It takes all kinds of people to become a vigilante. However, what we learn from Batman is his unrelenting determination and focus toward a cause or goal. That objective is simply for no other person to ever go through what he went through as a boy. The same thing could be said about his first protégé, Dick Grayson – the first Robin and (later) Nightwing as well as his third protégé, Tim Drake, the third Robin.
We don’t talk about Jason Todd.
While I’m talking about bat-protégés, I cannot forget Batwoman, Catwoman, Batgirl, Cassandra Cain, the Huntress, and even the Black Canary (sans sonic scream). Vigilantism is an equal opportunity non-employer. Seriously, these women will f*** you up.
Each has gone through their own personal catharses. Each is steel, forged and tempered through their own brand of discipline. Each will make you sorry you ever thought crime would pay.
It’s the precursor to the Gotham Renaissance Man program. When you lose your parents through crime-made tragedy, you can go on the Batman-Extreme-Makeover-Tour and fight the forces of evil.
However, not all kick-ass garden variety hero vigilantes fight from Gotham. We also have the one from Star City (DC’s equivalent of San Francisco).
When billionaire playboy and social piece of crap, Oliver Queen, fell overboard from his yacht, he just had to do something to survive. He washed up on Star Island – a dangerous hellhole where the weak get eaten and spat out. In order to get food, water, and keep sane, he created his own bow and arrows from the raw materials on the island. Eventually, he became an expert with those weapons, where he could trap and hunt for his own food.
He had been on the island for a while when he saw a ship on the horizon. He crept on board and found they were pirates. Disguising himself with some grease from the ship’s anchor, he hid his face. He captured all of the pirates with his new bow and arrow skills.
Once he came back to civilization, he put his skills to work as a masked vigilante and modern-day Robin Hood.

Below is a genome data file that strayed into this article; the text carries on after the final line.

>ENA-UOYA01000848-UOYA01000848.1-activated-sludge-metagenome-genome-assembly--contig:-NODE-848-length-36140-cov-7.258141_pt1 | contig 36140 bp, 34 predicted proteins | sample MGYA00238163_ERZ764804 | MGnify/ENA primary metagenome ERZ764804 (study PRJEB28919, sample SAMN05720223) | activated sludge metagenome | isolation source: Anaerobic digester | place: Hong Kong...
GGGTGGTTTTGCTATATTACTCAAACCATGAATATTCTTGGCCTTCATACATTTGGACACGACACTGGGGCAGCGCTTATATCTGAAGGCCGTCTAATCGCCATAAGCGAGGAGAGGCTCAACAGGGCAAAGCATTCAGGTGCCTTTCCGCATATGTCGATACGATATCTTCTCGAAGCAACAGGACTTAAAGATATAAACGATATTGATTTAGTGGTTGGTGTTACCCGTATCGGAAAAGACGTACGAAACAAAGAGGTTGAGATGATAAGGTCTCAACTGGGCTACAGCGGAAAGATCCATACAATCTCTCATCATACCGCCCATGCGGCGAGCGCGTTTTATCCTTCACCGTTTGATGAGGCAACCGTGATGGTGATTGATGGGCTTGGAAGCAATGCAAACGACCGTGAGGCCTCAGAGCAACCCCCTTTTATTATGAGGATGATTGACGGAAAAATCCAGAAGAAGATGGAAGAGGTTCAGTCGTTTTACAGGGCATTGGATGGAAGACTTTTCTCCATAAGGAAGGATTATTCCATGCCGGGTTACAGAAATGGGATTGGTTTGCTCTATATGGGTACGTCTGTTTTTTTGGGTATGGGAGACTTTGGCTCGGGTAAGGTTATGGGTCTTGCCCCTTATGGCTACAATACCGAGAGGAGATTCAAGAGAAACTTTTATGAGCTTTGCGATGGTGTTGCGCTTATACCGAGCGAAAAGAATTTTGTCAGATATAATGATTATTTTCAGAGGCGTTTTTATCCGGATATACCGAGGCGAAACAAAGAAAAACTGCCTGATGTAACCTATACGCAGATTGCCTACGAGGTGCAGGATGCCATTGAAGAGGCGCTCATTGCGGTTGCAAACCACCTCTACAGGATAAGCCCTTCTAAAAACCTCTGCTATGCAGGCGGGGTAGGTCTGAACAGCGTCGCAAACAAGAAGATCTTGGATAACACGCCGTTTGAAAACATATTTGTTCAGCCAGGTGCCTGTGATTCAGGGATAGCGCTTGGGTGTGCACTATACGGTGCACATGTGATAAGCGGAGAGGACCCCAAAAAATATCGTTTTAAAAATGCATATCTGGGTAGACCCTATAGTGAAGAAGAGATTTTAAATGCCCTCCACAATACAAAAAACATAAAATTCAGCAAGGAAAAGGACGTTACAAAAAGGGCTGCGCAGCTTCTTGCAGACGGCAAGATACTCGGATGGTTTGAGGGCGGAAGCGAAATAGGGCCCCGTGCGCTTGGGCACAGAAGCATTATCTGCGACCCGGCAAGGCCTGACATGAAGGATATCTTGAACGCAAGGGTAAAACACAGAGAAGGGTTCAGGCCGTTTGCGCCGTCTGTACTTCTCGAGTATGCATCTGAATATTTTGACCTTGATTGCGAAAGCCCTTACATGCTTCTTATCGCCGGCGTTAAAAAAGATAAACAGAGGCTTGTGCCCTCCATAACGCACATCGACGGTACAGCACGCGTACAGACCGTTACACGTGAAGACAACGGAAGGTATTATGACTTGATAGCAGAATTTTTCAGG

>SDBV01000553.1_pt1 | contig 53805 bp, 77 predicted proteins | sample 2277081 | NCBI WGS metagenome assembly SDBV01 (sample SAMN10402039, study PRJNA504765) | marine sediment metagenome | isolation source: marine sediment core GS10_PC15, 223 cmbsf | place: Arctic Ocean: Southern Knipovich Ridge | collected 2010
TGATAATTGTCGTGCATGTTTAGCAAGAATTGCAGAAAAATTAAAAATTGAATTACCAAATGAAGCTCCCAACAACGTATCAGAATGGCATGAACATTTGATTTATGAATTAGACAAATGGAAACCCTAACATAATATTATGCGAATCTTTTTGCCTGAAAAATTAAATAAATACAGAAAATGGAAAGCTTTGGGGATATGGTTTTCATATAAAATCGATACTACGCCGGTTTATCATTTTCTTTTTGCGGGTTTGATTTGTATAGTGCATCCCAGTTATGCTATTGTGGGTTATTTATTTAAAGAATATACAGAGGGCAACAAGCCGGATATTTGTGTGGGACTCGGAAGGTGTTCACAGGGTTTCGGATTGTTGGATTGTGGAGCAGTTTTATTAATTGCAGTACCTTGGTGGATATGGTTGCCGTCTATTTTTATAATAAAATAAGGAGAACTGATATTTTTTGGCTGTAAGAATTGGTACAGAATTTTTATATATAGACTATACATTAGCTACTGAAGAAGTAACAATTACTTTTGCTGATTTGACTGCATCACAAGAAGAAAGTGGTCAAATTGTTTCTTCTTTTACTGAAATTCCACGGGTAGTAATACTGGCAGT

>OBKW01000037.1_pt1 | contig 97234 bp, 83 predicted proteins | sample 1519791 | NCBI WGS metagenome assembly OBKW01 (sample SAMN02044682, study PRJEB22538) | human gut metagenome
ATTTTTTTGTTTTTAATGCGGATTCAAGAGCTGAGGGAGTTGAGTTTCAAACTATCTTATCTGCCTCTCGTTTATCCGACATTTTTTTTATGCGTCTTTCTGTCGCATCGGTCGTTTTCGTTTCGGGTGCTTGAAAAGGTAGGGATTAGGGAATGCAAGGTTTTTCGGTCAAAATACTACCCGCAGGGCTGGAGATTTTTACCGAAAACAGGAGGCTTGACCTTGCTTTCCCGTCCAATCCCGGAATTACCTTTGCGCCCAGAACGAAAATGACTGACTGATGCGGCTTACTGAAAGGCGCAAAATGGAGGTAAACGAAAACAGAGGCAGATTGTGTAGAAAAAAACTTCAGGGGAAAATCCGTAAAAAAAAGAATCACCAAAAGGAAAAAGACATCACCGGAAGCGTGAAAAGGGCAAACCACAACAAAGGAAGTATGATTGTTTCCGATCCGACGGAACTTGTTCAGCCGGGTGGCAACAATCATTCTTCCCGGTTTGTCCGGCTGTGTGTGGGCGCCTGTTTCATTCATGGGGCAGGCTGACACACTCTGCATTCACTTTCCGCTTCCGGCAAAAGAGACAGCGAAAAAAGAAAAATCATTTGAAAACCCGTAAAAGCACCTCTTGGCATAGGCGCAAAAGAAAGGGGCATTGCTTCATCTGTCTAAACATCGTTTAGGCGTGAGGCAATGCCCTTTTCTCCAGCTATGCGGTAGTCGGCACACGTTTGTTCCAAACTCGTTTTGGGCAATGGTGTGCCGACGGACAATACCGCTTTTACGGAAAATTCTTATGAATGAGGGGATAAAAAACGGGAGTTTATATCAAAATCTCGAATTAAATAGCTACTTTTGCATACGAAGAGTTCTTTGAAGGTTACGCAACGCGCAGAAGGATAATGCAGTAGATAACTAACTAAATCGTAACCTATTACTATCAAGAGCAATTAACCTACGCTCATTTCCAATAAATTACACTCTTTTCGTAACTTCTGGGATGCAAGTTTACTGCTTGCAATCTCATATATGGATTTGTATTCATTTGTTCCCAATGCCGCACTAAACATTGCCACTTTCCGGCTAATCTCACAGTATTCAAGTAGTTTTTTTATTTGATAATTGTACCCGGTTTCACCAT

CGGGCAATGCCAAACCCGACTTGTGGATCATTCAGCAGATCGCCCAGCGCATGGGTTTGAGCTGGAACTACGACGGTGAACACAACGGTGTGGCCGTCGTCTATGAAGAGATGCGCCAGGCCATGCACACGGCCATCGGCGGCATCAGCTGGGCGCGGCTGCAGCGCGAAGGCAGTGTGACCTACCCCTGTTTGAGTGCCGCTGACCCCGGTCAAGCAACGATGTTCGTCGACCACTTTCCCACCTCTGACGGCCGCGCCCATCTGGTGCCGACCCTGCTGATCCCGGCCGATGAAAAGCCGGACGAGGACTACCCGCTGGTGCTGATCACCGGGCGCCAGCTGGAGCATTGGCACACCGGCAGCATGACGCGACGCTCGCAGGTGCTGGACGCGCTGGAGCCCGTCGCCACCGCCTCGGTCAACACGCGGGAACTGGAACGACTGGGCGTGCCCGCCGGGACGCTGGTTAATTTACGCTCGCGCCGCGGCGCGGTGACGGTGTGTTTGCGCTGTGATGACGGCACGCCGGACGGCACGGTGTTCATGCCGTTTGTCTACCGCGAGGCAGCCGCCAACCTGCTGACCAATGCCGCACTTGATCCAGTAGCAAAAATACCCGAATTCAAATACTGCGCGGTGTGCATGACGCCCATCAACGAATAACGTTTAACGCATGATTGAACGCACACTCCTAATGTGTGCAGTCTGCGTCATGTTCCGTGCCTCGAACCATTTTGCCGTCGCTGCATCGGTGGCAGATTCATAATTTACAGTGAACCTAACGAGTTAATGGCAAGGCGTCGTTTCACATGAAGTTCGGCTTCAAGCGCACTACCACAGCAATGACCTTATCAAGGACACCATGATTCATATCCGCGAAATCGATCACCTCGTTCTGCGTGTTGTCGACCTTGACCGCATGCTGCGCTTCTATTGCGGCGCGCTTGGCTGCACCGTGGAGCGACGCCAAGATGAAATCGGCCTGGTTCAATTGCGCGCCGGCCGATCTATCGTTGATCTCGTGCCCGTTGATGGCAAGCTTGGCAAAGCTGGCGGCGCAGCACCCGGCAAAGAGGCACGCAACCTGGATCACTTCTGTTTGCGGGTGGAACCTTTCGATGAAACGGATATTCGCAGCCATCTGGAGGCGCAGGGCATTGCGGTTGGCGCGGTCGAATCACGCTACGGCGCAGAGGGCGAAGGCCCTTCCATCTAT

While he may not be one of the great thinkers of the hero community, he has certainly pulled his weight in the Justice League as one of their unexpected weapons.
The Mister Terrifics
Then there are characters like the two Mister Terrifics.
Back in the golden days of World War II, the first Mister Terrific was Terry Sloane who was blessed as a natural athlete as well as being a gifted student. He’d made millions of dollars through his business ventures and had grown terminally bored with his life. He thought he’d essentially hit the end of the road of things to do and became suicidal.
Because that’s what you do when you have everything.
When Terry saw a woman about to jump off a bridge, he used his natural skills to save her. He not only helped the woman, but he also helped save her brother who’d gotten tied up with a gang. He adopted the identity of Mister Terrific. With that new lease on “something to do” it filled him with a sense of accomplishment.
The second modern age version of Mister Terrific was Michael Holt who essentially inherited the title. The multi-degree, four black-belt-holding rich Olympic decathlon winner became the next Mister Terrific after his wife died in an auto accident. The spirit of vengeance known as The Spectre visited Holt and told him the story of Terry Sloane. Using his intellect, skills, financial resources, and inventions he took the name and mantle with the ever-present philosophy of “fair play”.
The concept of fair play has run through both incarnations of Mister Terrific and both would wear that logo proudly on their uniforms as a standard to what they should live up to.
Trench Coat Men and Men for Hire
Where Rick Blaine and Sam Spade became hard-boiled detectives for hire, the DCU has its own brand of trench coat heroes and vigilantes. Heroes who fight crime in both their civilian and secret lives are men like The Question, Slam Bradley, and Christopher Chance (The Human Target)
None of these men have any kind of superpower, however, all of these men are taking names and kicking ass.
The Question (Vic Sage – a pun on the French word visage meaning “face”) is a hard-hitting journalist who seeks out criminals and mobsters through his newscasting identity as well as his alter ego. When he releases his gas compound, it changes the color of the chemically treated suit he wears along with his hair color instantly. With that, he uses a mask that hides every detail of his face making it look like he has no features at all.
Rene Montoya of the Gotham PD later took the Question's mantle when he'd discovered he was terminally ill.
Christopher Chance, The Human Target, is a bodyguard for hire. It is his job to impersonate his client to such an amazing degree of disguise that he often gets lost in the role he plays. He sometimes suffers from some personality disorders from going too deep into his part. The purpose of all this is to distract and capture whatever assassin is hunting his client.